Sunday, March 21, 2010
Too many people use crackable passwords -- a downstream liability issue for home users?
AOL offered its subscribers an article today “Top 10 Passwords you should never use,” link here.
Believe or not, some people have used “1” as a password.
The article also discusses what hackers typically do when they get access to a home personal computer (or a work computer for that matter). Most often that is to configure the computer for back-door entry later for use in botnet (often distributed denial of service) attacks. Other more sinister uses can be imagined, such as c.p.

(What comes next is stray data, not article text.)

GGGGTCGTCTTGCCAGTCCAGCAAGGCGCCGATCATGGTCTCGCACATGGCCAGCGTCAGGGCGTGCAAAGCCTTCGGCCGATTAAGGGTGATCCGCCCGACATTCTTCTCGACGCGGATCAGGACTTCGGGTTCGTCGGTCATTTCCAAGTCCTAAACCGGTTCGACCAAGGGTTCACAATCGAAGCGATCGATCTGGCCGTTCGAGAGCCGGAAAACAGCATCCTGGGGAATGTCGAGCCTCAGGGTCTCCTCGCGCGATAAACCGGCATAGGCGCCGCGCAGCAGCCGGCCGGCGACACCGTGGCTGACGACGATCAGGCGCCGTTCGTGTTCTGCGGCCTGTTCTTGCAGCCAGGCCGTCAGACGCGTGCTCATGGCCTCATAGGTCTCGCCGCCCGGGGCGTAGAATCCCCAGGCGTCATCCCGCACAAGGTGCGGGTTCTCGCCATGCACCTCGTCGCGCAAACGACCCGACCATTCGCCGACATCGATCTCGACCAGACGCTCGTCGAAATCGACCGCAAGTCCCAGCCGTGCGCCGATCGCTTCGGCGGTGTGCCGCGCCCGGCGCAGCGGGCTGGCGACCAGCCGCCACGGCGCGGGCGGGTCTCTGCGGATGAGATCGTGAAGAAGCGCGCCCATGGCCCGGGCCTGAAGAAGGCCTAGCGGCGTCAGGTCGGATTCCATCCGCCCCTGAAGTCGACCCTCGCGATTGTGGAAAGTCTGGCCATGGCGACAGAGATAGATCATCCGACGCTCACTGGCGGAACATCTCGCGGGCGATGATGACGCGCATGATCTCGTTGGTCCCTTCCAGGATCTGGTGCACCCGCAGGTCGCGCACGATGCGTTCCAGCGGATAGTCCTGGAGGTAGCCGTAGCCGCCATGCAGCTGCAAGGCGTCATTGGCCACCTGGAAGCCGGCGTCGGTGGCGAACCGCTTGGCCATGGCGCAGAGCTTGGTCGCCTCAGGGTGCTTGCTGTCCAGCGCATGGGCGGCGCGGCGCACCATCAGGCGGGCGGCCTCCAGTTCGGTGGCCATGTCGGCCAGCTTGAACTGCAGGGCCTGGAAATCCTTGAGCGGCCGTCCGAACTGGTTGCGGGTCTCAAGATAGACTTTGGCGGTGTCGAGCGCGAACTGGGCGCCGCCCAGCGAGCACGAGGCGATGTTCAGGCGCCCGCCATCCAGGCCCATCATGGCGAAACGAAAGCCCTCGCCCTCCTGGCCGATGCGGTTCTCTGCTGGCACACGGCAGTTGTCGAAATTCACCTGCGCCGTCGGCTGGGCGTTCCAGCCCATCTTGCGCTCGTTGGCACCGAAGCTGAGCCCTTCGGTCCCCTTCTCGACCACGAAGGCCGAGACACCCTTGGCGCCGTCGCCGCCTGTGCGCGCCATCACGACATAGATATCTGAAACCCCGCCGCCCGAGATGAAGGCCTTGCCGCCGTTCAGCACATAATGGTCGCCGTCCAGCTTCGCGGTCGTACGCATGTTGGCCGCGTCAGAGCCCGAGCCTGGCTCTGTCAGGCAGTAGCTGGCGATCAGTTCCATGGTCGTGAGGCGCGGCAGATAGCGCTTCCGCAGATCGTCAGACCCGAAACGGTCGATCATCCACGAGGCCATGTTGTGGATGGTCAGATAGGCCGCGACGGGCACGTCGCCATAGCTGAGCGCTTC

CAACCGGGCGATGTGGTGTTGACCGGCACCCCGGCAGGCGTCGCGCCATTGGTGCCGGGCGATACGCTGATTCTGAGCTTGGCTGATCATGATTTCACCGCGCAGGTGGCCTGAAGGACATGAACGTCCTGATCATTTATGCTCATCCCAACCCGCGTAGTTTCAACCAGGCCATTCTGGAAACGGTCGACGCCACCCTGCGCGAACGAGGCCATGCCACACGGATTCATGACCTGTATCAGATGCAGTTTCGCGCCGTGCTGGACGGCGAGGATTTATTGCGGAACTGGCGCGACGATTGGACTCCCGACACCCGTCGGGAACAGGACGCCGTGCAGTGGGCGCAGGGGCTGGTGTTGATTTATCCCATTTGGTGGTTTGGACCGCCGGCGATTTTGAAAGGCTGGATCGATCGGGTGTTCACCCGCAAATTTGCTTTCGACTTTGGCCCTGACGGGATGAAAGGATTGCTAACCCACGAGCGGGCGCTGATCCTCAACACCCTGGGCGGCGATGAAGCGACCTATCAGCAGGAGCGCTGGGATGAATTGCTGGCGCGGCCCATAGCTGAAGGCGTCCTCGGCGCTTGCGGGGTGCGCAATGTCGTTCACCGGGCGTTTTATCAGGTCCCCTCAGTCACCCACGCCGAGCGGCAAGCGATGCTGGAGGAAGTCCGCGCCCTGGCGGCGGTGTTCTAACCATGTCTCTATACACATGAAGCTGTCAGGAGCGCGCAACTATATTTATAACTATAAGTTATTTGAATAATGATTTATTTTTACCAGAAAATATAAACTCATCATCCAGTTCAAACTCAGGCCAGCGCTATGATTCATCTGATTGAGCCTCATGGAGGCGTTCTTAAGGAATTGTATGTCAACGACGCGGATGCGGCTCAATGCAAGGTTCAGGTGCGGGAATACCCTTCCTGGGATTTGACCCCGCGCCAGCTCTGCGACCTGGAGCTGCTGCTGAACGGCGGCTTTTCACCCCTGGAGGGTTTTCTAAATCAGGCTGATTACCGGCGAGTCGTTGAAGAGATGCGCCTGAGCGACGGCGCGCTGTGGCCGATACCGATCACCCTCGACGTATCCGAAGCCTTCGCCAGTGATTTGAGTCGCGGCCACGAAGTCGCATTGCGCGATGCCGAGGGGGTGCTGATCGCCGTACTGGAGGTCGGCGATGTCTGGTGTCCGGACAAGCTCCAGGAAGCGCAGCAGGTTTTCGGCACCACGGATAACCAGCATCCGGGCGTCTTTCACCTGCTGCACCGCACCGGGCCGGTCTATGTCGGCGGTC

Generally, the literature says that home users are not liable (at least criminally) for misuse of their machines by hackers, but the law could change in the future and more responsibility could be placed on users (such as an “Internet driver’s license”). Conceivably (as has happened a few times discussed on this blog) charges could be brought and the victim could, in a practical sense, be viewed as guilty until proven innocent and incur huge legal defense expenses.
At work, employers often hold associates and contractors responsible for misuse of their computers by outside forces (or even other employees – I remember an employer in the 80s with a strict “log off” policy on the mainframe). Employers often force associated to change passwords periodically and test them with password crackers.